As you may have noticed, browsing our website (especially on the pages of the external units), 2 types of power supplies are mentioned: the single-phase electric current and the three-phase electric current. For non-experts these terms may seem complicated: this is why on this page we have decided to clarify the subject.

First of all it must be pointed out that single-phase and three-phase relate to the electric circuits where alternating current flows: in fact, both systems have an oscillatory pace and the only thing that changes is the number of phases (as the name suggests).

What is a single-phase system?

Single-phase circuits, which are the simplest electrical systems, consist of a single phase (usually 220 V) and have 2 conductors (one for the neutral and one for the phase). This is the most widespread system in our homes and is mainly used to power end users such as appliances and low-power components. The transition from three-phase current (see three-phase power supply) to single-phase current occurs in the electrical substations where the electricity exits with a single phase and feeds the electrical panel of the house. This type of current is also used for lighting and heating, that is when we are faced with low power users where the savings deriving from three-phase current is practically zero. Moreover, if we consider that the single-phase current generally has a lower voltage (220 V), we try to prefer it in residential electrical systems to limit the danger of electric shocks.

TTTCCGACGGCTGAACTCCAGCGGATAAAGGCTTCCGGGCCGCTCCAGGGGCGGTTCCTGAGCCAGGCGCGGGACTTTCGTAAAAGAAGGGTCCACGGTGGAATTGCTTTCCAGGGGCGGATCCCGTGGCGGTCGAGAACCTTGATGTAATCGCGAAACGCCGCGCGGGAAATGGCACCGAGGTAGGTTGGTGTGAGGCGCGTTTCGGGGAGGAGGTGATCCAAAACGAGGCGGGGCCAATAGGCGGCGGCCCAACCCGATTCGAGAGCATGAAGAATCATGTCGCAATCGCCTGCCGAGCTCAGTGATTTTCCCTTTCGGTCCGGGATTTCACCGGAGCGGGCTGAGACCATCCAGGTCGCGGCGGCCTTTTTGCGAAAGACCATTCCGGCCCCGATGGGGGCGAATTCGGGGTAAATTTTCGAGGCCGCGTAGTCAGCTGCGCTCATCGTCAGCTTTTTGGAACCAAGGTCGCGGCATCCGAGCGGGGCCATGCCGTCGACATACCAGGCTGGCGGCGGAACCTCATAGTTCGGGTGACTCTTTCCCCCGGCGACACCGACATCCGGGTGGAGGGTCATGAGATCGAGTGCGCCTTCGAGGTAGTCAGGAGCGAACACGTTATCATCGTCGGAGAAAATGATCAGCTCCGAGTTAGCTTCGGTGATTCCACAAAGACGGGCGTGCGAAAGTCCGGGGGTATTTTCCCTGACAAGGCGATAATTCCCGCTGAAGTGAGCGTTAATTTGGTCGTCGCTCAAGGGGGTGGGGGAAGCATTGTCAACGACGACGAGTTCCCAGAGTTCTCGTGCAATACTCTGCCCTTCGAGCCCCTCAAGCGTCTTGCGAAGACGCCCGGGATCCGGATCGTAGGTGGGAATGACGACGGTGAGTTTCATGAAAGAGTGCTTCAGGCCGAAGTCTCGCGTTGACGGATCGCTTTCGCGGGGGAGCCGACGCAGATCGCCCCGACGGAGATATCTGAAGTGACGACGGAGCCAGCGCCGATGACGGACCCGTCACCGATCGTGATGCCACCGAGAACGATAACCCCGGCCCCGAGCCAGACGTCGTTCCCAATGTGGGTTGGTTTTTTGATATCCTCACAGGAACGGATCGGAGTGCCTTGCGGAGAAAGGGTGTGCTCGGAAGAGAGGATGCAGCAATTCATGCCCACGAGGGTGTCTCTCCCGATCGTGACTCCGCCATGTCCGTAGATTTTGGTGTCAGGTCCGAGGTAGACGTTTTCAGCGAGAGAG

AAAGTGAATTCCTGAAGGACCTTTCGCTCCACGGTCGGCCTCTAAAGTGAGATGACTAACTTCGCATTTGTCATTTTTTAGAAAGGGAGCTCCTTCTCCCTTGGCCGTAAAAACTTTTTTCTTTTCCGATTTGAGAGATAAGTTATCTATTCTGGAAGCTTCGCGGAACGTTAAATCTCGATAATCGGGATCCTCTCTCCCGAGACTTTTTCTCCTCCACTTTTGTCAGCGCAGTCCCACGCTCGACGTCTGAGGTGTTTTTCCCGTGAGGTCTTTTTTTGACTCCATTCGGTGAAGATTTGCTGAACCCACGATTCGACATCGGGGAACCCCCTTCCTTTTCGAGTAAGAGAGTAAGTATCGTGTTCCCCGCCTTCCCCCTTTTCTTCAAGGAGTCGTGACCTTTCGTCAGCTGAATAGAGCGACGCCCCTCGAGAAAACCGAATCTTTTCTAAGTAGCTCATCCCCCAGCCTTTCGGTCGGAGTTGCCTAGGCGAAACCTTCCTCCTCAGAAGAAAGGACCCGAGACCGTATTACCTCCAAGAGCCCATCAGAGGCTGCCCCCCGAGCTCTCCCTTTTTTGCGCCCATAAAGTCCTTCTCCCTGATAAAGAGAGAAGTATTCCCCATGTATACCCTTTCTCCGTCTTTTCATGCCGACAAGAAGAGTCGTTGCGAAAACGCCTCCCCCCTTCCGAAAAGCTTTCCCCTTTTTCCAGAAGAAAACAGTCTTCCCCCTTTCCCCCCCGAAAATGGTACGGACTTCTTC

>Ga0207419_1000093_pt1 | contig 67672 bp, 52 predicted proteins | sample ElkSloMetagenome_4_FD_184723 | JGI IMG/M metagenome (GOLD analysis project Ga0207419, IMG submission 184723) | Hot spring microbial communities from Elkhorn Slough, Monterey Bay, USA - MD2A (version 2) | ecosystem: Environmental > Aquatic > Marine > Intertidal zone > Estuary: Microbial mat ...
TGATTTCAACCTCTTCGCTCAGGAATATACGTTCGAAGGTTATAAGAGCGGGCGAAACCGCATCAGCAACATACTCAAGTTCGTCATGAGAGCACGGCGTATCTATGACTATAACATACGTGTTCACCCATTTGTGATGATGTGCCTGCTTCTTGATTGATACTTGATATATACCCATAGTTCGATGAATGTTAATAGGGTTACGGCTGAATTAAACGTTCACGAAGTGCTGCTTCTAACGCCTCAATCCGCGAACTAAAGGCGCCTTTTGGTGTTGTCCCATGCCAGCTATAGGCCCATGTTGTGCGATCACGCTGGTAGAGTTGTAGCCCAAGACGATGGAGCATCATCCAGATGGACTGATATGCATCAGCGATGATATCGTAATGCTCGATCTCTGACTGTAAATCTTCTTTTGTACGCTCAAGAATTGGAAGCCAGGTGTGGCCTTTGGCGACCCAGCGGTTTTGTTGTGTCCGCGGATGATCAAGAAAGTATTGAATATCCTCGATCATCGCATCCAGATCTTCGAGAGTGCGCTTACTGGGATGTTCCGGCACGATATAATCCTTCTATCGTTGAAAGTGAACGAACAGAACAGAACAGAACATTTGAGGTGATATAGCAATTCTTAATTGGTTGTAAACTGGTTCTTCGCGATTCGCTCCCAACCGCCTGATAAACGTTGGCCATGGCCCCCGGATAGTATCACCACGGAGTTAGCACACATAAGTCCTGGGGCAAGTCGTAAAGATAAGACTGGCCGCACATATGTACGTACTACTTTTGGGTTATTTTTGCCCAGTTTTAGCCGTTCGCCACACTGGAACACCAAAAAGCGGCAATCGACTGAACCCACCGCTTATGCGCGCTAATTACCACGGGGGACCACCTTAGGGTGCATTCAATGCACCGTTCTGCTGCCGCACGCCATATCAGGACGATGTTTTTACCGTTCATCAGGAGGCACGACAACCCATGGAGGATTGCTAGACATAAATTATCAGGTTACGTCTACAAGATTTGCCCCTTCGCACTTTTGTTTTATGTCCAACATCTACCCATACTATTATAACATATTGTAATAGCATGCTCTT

Finally, if in the case you are wondering which system (single-phase or three-phase) is better, the answer is neither of the two as each one is characterized by certain peculiarities that make them more suitable for certain applications rather than others.